Eyes Only for You

See what great love the Father has lavished on us, that we should be called children of God! And that is what we are!  1 John 3:1a

With your permission, I will share a story about my youngest son (but don’t tell him, lol). Several years ago my son began dating a lovely young woman. Later he proposed to her, and wedding plans were in full swing. I could tell by the way he looked at her ~ as if he could not get his fill ~ that he was totally smitten. She is a sweetheart, and we embraced his choice with pleasure. For a period of time educational pursuits separated them by hundreds of miles, forcing them to continue their courtship long distance.

The month of May was fast approaching, bringing yet another Mother’s Day. I would prefer to not celebrate; however, there were other feelings to consider since my hubby and youngest son wanted to take me to lunch. I appreciated the invitation and determined to muster up some holiday spirit in spite of the pain each holiday brings.

Unlike previous Mother’s Day holidays, this one encompassed a special surprise. My son’s fiancée had let hubby and me in on a little secret: she had purchased a round-trip ticket and was flying in to surprise her unsuspecting fiancé!

At last, it was Mother’s Day. My hubby and son found a table in the restaurant while I, supposedly, was making a quick return to a store in the mall where we were having lunch. Actually, I was meeting my son’s fiancée at the bookstore around the corner from the restaurant. The excitement was written all over her face as the seconds ticked down to the culmination of the grand secret!

Meanwhile, back at the restaurant my son was texting his fiancée like he did every other day. He peppered her with questions like: “How is your day going? What are you doing?” Feeling giddy about meeting my son in just a few minutes, his fiancée giggled as she “made up” logical answers, as if she were far, far away. Back and forth zipped the texts. We were enjoying the thrill of building tension, but we didn’t want to keep the guys waiting too long.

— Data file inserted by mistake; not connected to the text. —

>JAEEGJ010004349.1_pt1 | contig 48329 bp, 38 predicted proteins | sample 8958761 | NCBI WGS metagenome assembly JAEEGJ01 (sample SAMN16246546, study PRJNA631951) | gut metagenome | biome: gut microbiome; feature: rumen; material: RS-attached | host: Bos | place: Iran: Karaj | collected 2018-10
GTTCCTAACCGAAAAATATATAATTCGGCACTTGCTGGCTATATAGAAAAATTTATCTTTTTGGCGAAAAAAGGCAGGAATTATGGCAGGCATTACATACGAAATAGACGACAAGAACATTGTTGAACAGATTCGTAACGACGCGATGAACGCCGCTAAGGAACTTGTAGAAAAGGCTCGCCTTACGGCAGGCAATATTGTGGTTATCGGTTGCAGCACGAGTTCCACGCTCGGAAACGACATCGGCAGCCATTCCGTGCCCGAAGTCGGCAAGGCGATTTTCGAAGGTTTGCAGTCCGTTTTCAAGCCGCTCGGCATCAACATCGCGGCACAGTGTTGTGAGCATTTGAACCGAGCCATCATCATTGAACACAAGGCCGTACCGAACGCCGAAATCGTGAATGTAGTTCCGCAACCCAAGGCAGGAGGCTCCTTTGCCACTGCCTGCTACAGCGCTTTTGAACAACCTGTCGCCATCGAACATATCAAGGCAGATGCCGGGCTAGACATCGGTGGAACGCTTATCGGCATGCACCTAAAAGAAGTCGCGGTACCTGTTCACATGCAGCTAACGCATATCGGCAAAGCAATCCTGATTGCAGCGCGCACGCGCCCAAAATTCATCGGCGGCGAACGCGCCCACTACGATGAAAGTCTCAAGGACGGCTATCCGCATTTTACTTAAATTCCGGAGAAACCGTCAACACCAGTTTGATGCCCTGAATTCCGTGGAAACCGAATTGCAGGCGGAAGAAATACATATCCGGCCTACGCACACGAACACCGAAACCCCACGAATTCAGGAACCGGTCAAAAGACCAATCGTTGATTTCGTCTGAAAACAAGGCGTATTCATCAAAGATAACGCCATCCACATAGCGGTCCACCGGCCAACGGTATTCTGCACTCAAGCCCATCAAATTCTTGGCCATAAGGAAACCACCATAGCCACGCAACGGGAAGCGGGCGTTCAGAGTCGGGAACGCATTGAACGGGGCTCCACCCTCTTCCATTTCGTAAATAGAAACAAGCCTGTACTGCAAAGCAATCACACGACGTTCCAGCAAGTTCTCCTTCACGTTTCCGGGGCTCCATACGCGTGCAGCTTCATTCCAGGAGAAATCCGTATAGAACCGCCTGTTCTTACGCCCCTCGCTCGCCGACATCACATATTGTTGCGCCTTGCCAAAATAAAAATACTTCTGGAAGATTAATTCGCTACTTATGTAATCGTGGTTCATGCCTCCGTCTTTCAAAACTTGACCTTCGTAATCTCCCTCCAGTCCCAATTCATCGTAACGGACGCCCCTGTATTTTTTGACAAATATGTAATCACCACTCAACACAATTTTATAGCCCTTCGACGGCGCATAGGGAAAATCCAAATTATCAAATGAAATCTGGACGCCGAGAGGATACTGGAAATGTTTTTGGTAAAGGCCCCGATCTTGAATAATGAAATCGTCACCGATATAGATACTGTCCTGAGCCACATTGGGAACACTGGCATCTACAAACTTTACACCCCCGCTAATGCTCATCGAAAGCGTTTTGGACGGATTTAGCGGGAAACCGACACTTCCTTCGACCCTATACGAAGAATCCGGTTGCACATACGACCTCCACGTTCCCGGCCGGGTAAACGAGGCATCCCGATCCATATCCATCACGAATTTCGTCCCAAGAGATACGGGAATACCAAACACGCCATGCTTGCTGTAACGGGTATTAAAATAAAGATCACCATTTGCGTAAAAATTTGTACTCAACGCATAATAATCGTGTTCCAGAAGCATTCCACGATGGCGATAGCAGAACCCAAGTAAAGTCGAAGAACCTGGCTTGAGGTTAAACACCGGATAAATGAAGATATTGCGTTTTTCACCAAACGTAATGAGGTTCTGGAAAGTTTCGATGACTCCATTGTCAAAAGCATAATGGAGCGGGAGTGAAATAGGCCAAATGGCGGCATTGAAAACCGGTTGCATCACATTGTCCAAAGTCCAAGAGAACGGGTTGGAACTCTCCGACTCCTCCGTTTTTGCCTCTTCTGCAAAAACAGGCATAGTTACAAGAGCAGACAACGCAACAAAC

Moments later I settled into my seat across the table from my son. He barely acknowledged my presence; he was so preoccupied with texting the one he missed so much. His body language spoke a clear message: I wish I was having lunch with the love of my life right now. For some reason, Mom and Dad didn’t quite fill the bill, but this lunch was about to get a lot better.

A few seconds later she slid into the vacant chair. He looked up. Shock registered on his face. You could have blown him over with a feather! He appeared stunned! I have never known him at a loss for words, but there he sat dumbstruck, gazing at his lady. I watched as realization slowly crept across his face as it dawned on him that he was really and truly looking into the face of his beloved fiancée. Then he broke into a broad smile. It was so gratifying to watch the lovebirds stare into each other’s eyes. Neither of them could stop smiling! Words appeared to be unnecessary. My son kept reaching out to touch his sweetheart as if he needed reassurance that she was real and not a figment of his imagination. Can you picture it?